There’s a certain duality to “Stuck In The Present” drawn between some very clean Progressive Rock segments and a dirtier, more technical side. One can never be quite certain when these will flip on the first couple listeners but it certainly does serve to keep unsuspecting ears piqued.

As stated, the full album experience is composed from 8 interlocking tracks. They all bring something to the table to drive the LP forward. This ultimately helps “Stuck In The Present” run together as a full experience from front to back. Some of my personal favorites would have to be “Elevator In The Sky” which has some very nice, shifting passages and one of the album’s more intense moments, “Sympathy To Sin” through its notable earworms that only get stronger with every listen, “The Remainer” with its solar surfing prog vibes while showing off many sides to Face The Day right at the album’s opening (following the lovely “Stuck In Verona”, of course) and the intrigue of “In The Dying Sun” leading to the title track itself to close things out.

Even when a song doesn’t strike as particularly electrifying or lively, it always seems to have a key redeeming factor or an interesting flip halfway through. “Settle Down” and “With Faith On My Side” are great examples of this.

Also, a few notable guest musicians took part on the album. Notably, Martin has worked with the brain behind fellow Czech band Between The Planets through a number of mediums including a joint project called Martians. This album was no exception to his quality input as he added guitar layering on “With Faith on My Side” and electronic work on “Elevator to the Sky”. Furthermore, sax player Martin Plachý laid out a solo on “Settle Down” and multi-instrumentalist Jan Švec brought bass work on both “In the Dying Sun” with the fretless and the title track where he also played the cello. These all proved to be quality contributions towards the end product of “Stuck in the Present”!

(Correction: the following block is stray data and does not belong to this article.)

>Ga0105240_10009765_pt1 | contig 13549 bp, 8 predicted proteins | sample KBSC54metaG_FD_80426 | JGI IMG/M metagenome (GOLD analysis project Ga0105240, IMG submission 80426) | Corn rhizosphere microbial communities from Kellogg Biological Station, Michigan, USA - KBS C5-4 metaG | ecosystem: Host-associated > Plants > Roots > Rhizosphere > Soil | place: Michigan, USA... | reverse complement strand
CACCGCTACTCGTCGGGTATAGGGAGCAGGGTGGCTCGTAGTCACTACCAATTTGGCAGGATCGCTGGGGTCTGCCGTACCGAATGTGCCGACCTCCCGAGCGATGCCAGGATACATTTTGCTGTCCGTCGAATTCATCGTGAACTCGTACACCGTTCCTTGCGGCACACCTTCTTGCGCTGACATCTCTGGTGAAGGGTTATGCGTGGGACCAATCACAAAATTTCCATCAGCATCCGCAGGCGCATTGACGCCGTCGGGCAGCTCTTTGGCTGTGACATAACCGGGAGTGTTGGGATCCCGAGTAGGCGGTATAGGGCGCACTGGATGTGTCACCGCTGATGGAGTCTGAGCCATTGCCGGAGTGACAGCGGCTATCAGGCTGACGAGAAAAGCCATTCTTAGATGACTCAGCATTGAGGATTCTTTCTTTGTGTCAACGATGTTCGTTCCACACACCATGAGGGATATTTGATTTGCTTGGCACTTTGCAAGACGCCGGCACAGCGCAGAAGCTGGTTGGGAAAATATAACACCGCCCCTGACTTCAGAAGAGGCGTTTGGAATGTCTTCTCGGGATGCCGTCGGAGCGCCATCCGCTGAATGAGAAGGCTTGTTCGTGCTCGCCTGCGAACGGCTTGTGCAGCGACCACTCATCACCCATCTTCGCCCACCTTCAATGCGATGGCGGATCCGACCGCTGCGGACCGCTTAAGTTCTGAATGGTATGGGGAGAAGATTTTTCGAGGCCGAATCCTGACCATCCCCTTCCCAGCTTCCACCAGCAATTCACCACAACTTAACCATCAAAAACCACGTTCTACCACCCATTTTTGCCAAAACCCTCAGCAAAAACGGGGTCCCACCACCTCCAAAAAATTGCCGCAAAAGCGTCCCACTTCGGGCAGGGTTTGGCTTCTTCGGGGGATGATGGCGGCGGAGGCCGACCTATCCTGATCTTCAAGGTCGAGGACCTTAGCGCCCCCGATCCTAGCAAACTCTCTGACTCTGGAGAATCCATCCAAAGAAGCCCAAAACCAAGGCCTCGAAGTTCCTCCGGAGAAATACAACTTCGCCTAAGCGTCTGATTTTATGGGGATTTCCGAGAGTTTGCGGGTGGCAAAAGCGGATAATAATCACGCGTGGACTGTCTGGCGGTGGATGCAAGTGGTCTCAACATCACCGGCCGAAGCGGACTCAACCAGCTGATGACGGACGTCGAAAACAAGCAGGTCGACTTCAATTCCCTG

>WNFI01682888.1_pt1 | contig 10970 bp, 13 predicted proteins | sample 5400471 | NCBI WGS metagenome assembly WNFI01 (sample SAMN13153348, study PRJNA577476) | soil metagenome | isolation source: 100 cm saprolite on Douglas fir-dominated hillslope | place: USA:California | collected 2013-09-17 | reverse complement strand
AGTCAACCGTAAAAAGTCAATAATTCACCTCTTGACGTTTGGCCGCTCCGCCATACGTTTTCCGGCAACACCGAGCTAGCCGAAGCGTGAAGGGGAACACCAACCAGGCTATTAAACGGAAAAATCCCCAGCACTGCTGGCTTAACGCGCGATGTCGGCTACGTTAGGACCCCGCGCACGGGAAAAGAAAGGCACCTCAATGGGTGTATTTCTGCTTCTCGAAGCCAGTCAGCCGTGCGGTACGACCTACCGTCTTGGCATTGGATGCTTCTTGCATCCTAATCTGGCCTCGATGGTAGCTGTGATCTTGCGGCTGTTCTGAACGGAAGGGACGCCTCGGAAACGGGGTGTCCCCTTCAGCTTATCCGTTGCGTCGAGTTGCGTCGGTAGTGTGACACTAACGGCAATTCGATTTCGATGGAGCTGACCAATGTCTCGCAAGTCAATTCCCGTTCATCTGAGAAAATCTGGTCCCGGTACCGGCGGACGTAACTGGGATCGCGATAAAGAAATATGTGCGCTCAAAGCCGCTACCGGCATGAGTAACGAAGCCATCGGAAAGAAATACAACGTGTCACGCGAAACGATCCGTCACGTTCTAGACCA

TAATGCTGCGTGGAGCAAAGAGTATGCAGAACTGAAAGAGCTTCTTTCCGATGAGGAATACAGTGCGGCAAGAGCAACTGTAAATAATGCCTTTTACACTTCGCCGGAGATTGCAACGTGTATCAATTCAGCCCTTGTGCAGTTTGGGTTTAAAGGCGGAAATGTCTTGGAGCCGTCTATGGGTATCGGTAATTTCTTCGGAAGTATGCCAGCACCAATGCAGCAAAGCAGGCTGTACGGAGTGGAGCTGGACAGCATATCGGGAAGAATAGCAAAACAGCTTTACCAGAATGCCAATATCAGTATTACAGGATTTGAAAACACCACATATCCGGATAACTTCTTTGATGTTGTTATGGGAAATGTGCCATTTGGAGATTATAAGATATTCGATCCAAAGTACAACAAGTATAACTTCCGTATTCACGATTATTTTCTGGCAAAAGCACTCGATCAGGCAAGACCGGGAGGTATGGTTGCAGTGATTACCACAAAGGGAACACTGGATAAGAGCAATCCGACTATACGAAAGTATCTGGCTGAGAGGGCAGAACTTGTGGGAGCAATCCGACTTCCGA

To native English speakers, some lines on this album will likely be strange. Although, considering the songwriter is not a native English speaker, it’s easy to give that a pass in the context of this album. For what they are, the lyrics are actually quite good and creative, casting imagery and differing concepts through the listener’s ear. With an active imagination, this album may just land you in another galaxy.